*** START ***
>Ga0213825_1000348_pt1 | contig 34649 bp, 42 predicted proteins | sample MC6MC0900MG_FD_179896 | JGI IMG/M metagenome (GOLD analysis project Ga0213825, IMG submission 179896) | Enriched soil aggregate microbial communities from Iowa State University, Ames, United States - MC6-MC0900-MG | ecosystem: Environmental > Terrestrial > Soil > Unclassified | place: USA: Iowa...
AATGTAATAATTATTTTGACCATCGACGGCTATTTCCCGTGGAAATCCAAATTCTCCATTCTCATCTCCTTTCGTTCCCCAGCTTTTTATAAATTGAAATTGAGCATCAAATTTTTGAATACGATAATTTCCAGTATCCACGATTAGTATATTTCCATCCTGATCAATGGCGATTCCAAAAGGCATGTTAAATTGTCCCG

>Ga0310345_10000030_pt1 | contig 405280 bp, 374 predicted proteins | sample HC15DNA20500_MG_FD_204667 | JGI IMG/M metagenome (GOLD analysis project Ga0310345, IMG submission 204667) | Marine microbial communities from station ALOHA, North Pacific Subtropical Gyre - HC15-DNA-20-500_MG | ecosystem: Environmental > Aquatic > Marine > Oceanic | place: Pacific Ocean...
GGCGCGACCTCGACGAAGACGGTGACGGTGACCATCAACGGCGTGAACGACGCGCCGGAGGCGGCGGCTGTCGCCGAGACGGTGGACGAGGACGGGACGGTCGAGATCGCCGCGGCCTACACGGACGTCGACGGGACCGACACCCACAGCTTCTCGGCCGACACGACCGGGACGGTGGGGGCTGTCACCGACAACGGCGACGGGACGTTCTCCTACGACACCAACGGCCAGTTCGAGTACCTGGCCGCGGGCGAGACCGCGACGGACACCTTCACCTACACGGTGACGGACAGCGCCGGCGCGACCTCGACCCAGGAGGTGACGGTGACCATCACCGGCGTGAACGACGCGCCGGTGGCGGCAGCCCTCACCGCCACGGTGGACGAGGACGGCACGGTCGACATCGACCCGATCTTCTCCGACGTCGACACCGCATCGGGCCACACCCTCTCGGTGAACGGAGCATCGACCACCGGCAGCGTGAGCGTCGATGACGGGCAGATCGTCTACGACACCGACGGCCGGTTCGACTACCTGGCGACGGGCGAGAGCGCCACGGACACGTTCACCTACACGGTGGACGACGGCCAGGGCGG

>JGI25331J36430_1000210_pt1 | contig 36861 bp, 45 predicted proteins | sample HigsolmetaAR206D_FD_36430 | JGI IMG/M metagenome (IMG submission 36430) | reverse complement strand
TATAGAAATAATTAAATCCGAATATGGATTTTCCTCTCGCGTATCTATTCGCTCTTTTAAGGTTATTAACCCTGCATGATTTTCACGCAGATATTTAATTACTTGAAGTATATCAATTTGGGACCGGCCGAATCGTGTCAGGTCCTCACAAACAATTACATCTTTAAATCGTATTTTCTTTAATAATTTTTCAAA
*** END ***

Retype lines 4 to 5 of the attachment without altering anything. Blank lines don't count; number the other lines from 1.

GGCGCGACCTCGACGAAGACGGTGACGGTGACCATCAACGGCGTGAACGACGCGCCGGAGGCGGCGGCTGTCGCCGAGACGGTGGACGAGGACGGGACGGTCGAGATCGCCGCGGCCTACACGGACGTCGACGGGACCGACACCCACAGCTTCTCGGCCGACACGACCGGGACGGTGGGGGCTGTCACCGACAACGGCGACGGGACGTTCTCCTACGACACCAACGGCCAGTTCGAGTACCTGGCCGCGGGCGAGACCGCGACGGACACCTTCACCTACACGGTGACGGACAGCGCCGGCGCGACCTCGACCCAGGAGGTGACGGTGACCATCACCGGCGTGAACGACGCGCCGGTGGCGGCAGCCCTCACCGCCACGGTGGACGAGGACGGCACGGTCGACATCGACCCGATCTTCTCCGACGTCGACACCGCATCGGGCCACACCCTCTCGGTGAACGGAGCATCGACCACCGGCAGCGTGAGCGTCGATGACGGGCAGATCGTCTACGACACCGACGGCCGGTTCGACTACCTGGCGACGGGCGAGAGCGCCACGGACACGTTCACCTACACGGTGGACGACGGCCAGGGCGG

>JGI25331J36430_1000210_pt1 | contig 36861 bp, 45 predicted proteins | sample HigsolmetaAR206D_FD_36430 | JGI IMG/M metagenome (IMG submission 36430) | reverse complement strand